As good as Ohio State looked in Week 1, they were 180 degrees from that in Week 2. And the “days between games” excuse can only go so far, especially at home against a team that has lost 14 of its last 20 games.
Thanks in large part to a suffocating defensive effort from the Silver Bullets, top-ranked Ohio State was able to go home with a more-impressive-than-it-looked 38-0 win over Hawaii. The win marked the defending national champion’s 15th straight, the longest such streak in the country.
If the Buckeyes are once again a unanimous pick for top spot in the Associated Press poll — and that may depend on how the Oregon-Michigan State game plays out tonight — a large percentage of the credit should go to the defensive side of the ball.
One week after dropping Colorado 28-20 on the strength of Max Wittek‘s three touchdown passes, UH could manage just 165 yards and no points against the talented, swarming OSU defense. The Rainbow Warriors couldn’t crack the century mark in either rushing or passing yards, managing 80 in the former and 85 in the latter.
The Buckeyes’ defense punctuated its dominance with a fourth-quarter touchdown, a 14-yard Vonn Bell fumble return that essentially put the game out of reach, as if there was any doubt leading up to the return.
One of the few positives offensively was Ezekiel Elliott, who extended his streak of 100-plus yard rushing games (a workman-like 101 on 27 carries) to seven straight and scored three of the Buckeyes’ five touchdowns on the ground. The offense as a whole totaled 356 yards, it’s lowest output since the loss to Virginia Tech in Week 2 of last season.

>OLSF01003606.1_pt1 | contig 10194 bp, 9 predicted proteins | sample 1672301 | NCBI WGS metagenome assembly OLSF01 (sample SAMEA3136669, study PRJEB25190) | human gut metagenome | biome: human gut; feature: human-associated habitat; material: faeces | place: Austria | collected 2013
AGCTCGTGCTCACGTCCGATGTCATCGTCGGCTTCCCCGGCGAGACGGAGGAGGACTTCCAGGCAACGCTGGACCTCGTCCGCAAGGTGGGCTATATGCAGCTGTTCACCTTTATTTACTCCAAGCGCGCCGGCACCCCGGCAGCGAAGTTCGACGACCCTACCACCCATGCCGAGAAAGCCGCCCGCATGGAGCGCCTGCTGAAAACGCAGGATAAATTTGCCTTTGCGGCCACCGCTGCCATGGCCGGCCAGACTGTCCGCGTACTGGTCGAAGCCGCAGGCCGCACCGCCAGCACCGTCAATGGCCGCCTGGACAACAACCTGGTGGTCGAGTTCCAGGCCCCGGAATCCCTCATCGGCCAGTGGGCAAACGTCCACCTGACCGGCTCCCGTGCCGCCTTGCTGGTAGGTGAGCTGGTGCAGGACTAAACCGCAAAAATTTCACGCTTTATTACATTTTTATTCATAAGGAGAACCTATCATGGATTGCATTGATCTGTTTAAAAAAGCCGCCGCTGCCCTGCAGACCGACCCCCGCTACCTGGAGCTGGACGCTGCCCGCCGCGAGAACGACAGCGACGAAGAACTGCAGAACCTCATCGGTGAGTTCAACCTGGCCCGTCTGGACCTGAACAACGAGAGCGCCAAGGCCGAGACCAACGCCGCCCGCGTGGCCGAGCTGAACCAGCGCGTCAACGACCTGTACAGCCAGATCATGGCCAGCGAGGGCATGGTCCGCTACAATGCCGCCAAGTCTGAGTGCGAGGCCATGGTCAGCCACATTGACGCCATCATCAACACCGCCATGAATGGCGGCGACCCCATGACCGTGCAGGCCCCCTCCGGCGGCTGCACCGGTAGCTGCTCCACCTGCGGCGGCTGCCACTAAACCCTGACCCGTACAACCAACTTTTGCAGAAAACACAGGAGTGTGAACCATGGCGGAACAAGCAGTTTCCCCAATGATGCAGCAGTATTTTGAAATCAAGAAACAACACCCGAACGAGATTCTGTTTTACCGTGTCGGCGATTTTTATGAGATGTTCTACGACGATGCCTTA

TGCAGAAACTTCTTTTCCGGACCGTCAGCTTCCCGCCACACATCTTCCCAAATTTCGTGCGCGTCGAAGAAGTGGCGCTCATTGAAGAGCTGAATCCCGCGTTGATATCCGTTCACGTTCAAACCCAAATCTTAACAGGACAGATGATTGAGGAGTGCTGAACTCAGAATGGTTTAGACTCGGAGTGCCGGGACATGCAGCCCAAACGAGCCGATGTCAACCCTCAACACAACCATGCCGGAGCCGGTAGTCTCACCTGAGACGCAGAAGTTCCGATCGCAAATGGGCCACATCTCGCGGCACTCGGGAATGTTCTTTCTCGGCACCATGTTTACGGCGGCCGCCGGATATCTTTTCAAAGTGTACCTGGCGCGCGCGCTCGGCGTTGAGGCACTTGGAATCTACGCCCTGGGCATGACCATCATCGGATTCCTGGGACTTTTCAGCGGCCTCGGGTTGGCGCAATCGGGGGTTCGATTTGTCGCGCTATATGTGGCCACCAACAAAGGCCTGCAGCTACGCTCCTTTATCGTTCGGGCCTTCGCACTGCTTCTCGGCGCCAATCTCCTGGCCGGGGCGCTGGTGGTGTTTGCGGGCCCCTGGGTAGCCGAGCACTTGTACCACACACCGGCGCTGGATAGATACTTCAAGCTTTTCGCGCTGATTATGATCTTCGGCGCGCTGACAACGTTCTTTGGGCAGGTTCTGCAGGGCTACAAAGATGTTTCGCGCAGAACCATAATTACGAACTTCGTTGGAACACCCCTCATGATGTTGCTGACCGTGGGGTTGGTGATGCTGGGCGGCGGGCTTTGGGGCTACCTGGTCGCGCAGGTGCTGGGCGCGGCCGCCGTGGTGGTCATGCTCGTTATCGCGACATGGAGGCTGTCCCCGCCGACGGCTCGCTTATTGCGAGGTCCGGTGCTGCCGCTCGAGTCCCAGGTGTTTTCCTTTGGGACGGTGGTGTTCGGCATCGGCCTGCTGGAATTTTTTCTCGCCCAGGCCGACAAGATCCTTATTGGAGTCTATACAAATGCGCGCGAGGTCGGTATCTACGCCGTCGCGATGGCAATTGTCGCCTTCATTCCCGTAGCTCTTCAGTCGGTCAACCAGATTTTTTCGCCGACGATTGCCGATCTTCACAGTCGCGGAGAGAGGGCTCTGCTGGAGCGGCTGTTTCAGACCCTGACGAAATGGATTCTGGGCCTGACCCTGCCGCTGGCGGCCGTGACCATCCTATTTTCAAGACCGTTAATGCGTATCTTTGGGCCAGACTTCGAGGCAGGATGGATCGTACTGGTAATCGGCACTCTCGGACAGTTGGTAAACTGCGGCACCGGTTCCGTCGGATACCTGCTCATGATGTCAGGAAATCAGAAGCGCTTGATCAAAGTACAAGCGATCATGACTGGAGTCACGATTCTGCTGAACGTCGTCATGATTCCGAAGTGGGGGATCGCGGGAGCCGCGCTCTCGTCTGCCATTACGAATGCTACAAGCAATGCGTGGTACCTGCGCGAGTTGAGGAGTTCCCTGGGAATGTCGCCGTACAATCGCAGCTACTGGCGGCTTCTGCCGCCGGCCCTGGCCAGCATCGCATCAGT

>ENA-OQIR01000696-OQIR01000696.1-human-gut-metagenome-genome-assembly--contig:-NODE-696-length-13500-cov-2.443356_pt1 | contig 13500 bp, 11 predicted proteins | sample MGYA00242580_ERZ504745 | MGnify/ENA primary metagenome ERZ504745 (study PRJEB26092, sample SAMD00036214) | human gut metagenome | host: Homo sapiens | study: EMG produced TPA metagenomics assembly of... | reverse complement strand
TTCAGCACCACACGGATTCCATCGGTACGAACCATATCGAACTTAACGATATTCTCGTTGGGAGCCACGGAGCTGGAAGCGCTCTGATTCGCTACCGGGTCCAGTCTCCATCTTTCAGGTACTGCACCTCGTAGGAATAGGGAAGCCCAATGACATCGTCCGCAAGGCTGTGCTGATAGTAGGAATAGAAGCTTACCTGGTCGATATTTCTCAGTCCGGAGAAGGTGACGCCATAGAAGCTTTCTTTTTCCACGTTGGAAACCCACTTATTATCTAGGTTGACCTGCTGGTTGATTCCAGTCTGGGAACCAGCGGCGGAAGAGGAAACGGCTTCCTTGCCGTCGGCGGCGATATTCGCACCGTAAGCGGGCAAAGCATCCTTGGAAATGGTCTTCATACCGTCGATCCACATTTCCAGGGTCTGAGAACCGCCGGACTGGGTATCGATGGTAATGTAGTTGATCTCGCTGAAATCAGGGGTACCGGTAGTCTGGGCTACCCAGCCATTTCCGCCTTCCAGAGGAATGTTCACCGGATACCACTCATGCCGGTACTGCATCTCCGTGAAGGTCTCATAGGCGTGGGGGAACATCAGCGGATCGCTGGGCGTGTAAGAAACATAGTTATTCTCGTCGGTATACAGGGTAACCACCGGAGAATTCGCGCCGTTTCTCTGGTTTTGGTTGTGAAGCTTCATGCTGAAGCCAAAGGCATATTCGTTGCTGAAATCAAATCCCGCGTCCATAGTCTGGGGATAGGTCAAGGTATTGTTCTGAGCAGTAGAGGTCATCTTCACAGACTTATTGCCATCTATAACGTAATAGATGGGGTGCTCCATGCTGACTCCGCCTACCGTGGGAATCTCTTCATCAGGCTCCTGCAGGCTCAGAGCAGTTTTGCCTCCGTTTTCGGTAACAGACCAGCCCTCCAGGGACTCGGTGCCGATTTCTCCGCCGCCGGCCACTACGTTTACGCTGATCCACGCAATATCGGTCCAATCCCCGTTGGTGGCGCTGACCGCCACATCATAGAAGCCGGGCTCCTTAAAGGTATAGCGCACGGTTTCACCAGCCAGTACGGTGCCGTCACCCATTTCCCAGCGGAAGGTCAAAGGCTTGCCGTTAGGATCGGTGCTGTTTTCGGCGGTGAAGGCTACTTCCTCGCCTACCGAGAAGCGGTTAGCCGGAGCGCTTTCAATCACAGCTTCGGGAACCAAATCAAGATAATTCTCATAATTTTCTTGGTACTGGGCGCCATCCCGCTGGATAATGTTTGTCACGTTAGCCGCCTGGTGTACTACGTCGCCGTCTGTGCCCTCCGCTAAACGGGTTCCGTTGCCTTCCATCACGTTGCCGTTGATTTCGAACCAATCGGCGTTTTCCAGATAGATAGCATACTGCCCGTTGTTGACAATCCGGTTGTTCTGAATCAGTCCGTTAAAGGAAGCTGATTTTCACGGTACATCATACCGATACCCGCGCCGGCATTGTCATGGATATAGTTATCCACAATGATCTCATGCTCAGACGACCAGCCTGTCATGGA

Where the most angst may come for Urban Meyer and staff, and where his focus will likely be with a full week of practice, is the passing game. The old adage of “if you have two quarterbacks you don’t have any” was true for at least a week as Cardale Jones and J.T. Barrett combined for 20-of-35 passing for 181 yards, no interceptions but no touchdowns.
Neither quarterback could seem to find a rhythm, and it might be time for Meyer & Company to pick one signal-calling horse, saddle him up and ride him for the rest of the season. Both appear to be playing tentative, afraid to make a mistake that could either drop them down the depth chart or prevent them from moving up. Certainly Meyer has experience in successfully using a two-quarterback system; Chris Leak–Tim Tebow at Florida, however, was another animal entirely as each had specific roles and knew them entering each and every game.
Other than Jones is the starter, neither seems certain what his role is or should be. The good news for this situation if you’re Meyer is the Buckeyes likely won’t be tested until at least a Nov. 7 game at home against Minnesota, so there’s plenty of time to sort it out. Still, the sooner the most important position on the field is settled, the better off the team as a whole will be — especially one with back-to-back title aspirations.